news consumer protections would enhance college finance tool with legislation

Consumer protections would enhance college finance tool with legislation

(© Monkey Business –

Legislation reintroduced in the U.S. Senate last week would protect students by applying strong consumer protections on Income Share Agreements (ISAs).

The ISA Student Protection Act was reintroduced by Sens. Mark Warner of Virginia, Todd Young of Indiana and Marco Rubio of Florida and Chris Coons of Delaware to support an innovative financing tool for students pursuing postsecondary education.

ISAs make it possible for students to plan financing for a higher education based on their future income and job success. A student agrees to pay a percentage of their income over a given time period in exchange for tuition payments from nongovernmental sources. When that time frame ends, the student stops payments whether the full amount was paid or not.

“Income-Share Agreements are a promising way to finance postsecondary education and an attractive alternative to high-interest student loans,” Warner said. “There are students across the country who are already benefitting from ISAs and deserve the safeguards and certainty the ISA Student Protection Act of 2022 would provide.”

Young said that Indiana’s students should not have to choose between a quality education and an affordable education.

“In the midst of record-high inflation, many students and families continue to face financial hardship and an increase in student loan debt. With the appropriate safeguards, ISAs can be an innovative, debt-free financing option for Hoosier students. Our bipartisan bill works to strengthen the framework for ISAs, enabling both colleges and career and technical schools to prepare students for success in the workforce without burdening taxpayer,” Young said.

Rubio said that everything is more expensive in 2023, including a college degree.

“This common sense bill creates a debt-free financing option for students,” Rubio said.

The legislation would:

  1. Prohibit ISA providers from entering into agreements with students that require payments higher than 20 percent of income.
  2. Exempt individuals from making payments towards their ISA when their income falls below an affordability threshold.
  3. Set a maximum number of payments and limits payment obligation to the end of a fixed window.
  4. Set a minimum number of voluntary payment relief pauses, during which payment obligations may be suspended.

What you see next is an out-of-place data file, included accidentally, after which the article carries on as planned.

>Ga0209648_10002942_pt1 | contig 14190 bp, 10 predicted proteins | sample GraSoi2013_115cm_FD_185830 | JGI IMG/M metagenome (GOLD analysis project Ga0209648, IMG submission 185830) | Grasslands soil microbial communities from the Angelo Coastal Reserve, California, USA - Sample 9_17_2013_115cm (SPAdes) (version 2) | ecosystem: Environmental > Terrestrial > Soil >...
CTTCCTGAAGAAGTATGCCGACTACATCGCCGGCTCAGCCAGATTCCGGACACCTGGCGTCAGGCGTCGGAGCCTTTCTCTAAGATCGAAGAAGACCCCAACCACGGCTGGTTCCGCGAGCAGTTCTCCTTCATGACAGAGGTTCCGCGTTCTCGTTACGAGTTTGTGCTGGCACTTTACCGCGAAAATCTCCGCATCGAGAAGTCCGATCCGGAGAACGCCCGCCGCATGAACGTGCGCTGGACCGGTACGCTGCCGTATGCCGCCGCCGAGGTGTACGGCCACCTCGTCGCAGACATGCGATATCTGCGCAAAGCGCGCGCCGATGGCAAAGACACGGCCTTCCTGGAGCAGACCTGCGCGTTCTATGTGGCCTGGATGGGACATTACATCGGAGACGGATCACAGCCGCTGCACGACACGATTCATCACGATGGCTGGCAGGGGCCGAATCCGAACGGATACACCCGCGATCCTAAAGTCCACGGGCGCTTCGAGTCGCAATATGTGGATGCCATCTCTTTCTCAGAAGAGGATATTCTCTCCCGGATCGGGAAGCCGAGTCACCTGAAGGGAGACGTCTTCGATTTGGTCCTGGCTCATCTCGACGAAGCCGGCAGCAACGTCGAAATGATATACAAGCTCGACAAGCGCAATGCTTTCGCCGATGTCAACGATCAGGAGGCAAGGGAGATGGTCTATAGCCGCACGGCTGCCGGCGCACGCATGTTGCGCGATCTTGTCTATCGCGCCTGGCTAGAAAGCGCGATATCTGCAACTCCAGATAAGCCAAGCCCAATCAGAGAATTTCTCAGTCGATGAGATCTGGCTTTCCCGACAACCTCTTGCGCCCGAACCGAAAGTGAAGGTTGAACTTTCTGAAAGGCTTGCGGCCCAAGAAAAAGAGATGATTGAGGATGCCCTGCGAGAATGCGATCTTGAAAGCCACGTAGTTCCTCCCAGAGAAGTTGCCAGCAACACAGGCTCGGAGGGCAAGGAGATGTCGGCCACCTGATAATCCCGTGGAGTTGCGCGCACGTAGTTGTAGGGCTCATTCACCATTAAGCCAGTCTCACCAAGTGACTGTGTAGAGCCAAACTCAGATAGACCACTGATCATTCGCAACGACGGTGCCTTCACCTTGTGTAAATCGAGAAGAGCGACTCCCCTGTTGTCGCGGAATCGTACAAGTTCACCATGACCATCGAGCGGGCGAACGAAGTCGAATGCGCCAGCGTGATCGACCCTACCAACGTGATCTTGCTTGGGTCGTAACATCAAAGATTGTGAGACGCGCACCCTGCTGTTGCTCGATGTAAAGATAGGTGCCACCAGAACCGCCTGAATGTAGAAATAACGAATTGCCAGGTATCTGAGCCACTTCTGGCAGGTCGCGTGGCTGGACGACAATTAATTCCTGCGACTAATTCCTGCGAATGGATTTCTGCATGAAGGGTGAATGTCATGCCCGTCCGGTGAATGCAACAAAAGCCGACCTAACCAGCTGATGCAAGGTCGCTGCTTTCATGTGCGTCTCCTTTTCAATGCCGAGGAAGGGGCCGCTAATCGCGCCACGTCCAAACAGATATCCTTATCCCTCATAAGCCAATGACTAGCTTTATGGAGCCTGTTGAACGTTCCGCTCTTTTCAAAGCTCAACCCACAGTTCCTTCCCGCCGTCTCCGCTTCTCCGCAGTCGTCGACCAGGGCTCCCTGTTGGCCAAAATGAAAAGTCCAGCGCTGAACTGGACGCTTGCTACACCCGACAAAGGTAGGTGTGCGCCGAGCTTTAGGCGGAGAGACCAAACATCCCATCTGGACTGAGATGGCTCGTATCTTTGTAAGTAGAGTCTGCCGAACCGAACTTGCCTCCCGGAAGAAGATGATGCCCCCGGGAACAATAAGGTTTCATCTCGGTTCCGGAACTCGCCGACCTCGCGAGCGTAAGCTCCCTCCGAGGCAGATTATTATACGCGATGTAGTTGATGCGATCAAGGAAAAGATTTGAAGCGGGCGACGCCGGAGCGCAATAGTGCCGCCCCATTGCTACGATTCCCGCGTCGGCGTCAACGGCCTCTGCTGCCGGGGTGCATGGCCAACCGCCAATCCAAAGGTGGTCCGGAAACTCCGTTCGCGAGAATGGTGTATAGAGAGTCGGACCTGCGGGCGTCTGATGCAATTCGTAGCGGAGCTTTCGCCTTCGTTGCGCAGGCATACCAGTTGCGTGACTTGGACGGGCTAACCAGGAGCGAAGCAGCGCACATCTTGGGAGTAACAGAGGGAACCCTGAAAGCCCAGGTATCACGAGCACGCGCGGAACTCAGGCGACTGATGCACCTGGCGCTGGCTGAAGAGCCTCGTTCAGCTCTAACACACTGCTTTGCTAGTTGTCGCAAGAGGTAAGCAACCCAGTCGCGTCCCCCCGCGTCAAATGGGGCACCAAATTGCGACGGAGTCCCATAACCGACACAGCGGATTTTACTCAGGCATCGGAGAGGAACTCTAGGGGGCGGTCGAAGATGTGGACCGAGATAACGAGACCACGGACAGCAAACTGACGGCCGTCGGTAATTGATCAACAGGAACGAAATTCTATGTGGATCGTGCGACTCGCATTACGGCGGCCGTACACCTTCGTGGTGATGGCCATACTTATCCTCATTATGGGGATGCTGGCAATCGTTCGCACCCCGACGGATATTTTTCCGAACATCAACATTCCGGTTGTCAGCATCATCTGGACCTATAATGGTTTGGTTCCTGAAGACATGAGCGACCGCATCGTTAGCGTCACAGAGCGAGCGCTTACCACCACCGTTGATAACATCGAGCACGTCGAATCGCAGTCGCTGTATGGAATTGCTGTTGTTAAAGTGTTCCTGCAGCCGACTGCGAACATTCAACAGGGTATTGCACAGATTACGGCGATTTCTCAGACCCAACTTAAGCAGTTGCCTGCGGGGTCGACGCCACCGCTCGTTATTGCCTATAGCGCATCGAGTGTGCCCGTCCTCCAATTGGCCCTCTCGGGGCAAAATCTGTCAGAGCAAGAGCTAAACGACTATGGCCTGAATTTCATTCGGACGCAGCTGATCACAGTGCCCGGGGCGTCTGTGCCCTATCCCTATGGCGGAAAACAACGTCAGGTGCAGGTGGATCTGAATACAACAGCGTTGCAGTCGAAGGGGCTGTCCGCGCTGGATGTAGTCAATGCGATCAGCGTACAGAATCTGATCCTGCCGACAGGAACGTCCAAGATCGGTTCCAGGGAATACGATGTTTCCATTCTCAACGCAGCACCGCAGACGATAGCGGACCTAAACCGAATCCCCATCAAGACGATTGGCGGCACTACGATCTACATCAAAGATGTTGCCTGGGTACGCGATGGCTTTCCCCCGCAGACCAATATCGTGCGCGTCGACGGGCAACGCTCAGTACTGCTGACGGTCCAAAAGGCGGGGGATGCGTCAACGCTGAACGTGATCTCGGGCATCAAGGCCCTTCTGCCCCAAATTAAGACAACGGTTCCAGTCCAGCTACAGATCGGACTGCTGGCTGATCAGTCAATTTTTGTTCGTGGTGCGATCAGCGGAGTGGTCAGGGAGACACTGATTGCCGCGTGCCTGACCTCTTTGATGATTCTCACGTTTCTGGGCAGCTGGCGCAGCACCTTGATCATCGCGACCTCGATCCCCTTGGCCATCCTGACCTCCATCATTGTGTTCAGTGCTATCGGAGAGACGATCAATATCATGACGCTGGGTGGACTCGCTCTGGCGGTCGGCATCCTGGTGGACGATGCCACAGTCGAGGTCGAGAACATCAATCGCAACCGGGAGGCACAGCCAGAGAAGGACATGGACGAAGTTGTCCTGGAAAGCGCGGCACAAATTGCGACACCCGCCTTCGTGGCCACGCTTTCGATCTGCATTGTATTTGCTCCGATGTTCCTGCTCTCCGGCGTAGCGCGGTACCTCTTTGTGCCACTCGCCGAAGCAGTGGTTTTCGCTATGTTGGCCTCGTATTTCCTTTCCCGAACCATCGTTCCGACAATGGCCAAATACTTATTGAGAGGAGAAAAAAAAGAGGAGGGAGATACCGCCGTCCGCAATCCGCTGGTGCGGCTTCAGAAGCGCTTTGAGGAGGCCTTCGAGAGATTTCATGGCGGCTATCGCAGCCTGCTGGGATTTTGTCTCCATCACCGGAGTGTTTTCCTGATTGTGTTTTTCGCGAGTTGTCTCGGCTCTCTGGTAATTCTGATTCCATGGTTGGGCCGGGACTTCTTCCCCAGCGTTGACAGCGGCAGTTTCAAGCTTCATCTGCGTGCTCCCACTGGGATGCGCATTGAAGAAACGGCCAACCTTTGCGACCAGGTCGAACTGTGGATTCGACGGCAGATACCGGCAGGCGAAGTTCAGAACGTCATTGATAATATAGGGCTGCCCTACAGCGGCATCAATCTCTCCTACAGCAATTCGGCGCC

5. Require detailed disclosures to students who are considering entering into an ISA, including the amount financed, the payment calculation method, the number of payments expected, the length of the agreement, and how their payments under the ISA would compare to payments under a comparable loan.
  6. Provide strong bankruptcy protection for ISA recipients by omitting the higher “undue hardship” standard for discharge required under private loans.
  7. Prevent funders from accelerating an ISA in default.
  8. Ensure that ISA obligations cease in the event of death or total and permanent disability.
  9. Apply federal consumer protection laws to ISAs.
  10. Give the Consumer Financial Protection Bureau regulatory authority over ISAs.
  11. Clarify the tax treatment of ISA contributions for both funders and recipients.

“Income Share Agreements are a useful alternative for some students who need financing for postsecondary education and training, especially when federal student aid is not available. TheISA Student Protection Act of 2023 would establish guardrails to protect these students as they begin their careers while creating legal certainty for providers who develop these innovative financial offerings,” Coons said. “With trillions of dollars in U.S. student loan debt burdening the country’s workforce, I’m glad to move forward on bipartisan legislation to strengthen additional financing options for students who are preparing for success.”

Rebecca Barnabi

Rebecca Barnabi

Rebecca J. Barnabi is the national editor of Augusta Free Press. A graduate of the University of Mary Washington, she began her journalism career at The Fredericksburg Free-Lance Star. In 2013, she was awarded first place for feature writing in the Maryland, Delaware, District of Columbia Awards Program, and was honored by the Virginia School Boards Association’s 2019 Media Honor Roll Program for her coverage of Waynesboro Schools. Her background in newspapers includes writing about features, local government, education and the arts.

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